In a statement today, the British Government confirmed a £2.1 million donation to the Auschwitz-Birkenau concentration camp.
The money will reportedly be used to ensure the lasting preservation and partial restoration of the infamous camp.
The reason for the donation was outlined as, "to help ensure the lessons of Auschwitz live on for generations to come."
Originally active during the Second World War, the camp was a part of Hitler's "final solution", which saw the persecution and execution of nearly all Europe's Jewish population.
During the Nuremberg Trials, the camp's first commandant Rudolf Höss, estimated that over three million people had died while imprisoned in the camp. The exact number of people who died is yet to be proven.
Foreign Secretary William Hague commented on the decision, ""I am determined that the Government should take an active approach to preserving the memory of the Holocaust."Auschwitz-Birkenau is a searing reminder of the horrific consequences of intolerance and hatred. It should never been forgotten."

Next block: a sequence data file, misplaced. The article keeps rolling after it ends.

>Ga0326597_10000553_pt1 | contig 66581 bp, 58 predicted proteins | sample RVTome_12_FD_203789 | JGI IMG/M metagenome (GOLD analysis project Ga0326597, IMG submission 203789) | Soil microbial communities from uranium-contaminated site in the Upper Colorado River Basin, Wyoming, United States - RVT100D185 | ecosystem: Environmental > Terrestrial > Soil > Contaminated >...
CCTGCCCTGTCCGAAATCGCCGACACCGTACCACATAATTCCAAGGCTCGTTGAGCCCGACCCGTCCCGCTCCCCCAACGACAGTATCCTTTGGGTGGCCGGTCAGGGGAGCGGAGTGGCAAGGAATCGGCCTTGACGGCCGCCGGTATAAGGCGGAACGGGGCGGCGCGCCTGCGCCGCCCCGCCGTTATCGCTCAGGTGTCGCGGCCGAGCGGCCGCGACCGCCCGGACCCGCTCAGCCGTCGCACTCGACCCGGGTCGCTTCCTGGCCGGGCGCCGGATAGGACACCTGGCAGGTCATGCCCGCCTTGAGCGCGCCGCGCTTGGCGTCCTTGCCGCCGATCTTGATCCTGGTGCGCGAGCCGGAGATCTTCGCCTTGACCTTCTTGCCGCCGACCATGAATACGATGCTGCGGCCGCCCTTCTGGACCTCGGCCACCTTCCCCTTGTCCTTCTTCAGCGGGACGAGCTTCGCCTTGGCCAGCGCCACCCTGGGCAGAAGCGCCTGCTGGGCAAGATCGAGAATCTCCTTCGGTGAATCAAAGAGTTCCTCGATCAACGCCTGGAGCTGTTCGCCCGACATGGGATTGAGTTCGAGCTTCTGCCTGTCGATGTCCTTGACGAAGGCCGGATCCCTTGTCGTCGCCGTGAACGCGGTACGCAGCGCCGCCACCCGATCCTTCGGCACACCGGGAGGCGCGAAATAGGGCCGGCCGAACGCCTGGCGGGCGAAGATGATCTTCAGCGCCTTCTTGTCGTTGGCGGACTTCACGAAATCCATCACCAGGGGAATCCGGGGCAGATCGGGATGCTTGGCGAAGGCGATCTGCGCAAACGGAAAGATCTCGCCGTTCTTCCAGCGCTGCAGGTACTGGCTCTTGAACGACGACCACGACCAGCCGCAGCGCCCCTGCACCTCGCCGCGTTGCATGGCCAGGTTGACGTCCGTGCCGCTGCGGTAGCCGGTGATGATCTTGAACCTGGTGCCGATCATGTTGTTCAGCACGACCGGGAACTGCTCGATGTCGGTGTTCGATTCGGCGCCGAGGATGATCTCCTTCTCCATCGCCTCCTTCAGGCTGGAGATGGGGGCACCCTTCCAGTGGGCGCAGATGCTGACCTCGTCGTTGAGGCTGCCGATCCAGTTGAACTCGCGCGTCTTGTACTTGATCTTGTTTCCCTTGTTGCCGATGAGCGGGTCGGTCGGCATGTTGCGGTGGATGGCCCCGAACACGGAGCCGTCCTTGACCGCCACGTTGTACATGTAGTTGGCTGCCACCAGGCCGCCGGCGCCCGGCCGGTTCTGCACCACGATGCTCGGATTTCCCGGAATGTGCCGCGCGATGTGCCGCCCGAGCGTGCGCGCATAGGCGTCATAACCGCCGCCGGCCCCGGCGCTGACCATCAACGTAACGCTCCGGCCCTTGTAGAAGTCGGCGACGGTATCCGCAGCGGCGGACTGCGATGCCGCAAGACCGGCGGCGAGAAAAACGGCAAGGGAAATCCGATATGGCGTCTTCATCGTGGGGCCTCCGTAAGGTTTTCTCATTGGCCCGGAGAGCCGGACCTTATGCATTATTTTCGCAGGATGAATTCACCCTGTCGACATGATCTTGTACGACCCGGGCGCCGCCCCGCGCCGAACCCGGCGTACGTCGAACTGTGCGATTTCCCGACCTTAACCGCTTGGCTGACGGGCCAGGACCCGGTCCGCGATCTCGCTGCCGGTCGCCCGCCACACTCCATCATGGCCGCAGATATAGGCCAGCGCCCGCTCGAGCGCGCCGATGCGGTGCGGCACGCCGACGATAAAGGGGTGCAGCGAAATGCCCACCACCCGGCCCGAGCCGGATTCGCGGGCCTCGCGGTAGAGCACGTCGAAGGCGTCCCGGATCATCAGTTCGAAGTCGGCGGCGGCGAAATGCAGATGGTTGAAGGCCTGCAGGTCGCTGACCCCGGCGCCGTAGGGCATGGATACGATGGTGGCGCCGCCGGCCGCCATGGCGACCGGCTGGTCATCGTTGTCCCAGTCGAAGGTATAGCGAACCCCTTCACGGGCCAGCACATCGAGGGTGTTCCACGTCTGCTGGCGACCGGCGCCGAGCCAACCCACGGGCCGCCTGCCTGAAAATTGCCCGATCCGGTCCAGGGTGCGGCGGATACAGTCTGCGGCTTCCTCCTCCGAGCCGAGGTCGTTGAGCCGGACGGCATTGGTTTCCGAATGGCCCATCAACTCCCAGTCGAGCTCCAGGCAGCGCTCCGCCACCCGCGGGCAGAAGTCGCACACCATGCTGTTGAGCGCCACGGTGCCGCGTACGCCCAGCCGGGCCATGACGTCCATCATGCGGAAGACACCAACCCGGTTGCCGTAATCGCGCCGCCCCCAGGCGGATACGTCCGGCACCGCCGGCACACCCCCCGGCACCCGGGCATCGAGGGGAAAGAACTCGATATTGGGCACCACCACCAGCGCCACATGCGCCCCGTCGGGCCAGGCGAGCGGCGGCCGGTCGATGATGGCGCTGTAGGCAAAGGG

Hague continued, "I am proud that the UK is able to play a part in commemorating the millions of victims who died there, educating future generations of the evils of that period in history and ensuring its preservation for many years to come."
During a visit to the Jewish Museum in London Britain's Communities Secretary Eric Pickles reiterated Hague's sentiment, "Auschwitz-Birkenau is an important place of remembrance, it is vital that we do not forget it.
"Just as we collect and preserve the stories of eyewitnesses, it is our collective responsibility to ensure that Auschwitz-Birkenau stands as a perpetual reminder of the pain and destructive force of hate.
"We must ensure that the lessons from the Holocaust are taught today and to future generations. Today I am proud to reaffirm the Government's commitment to remembering the Holocaust."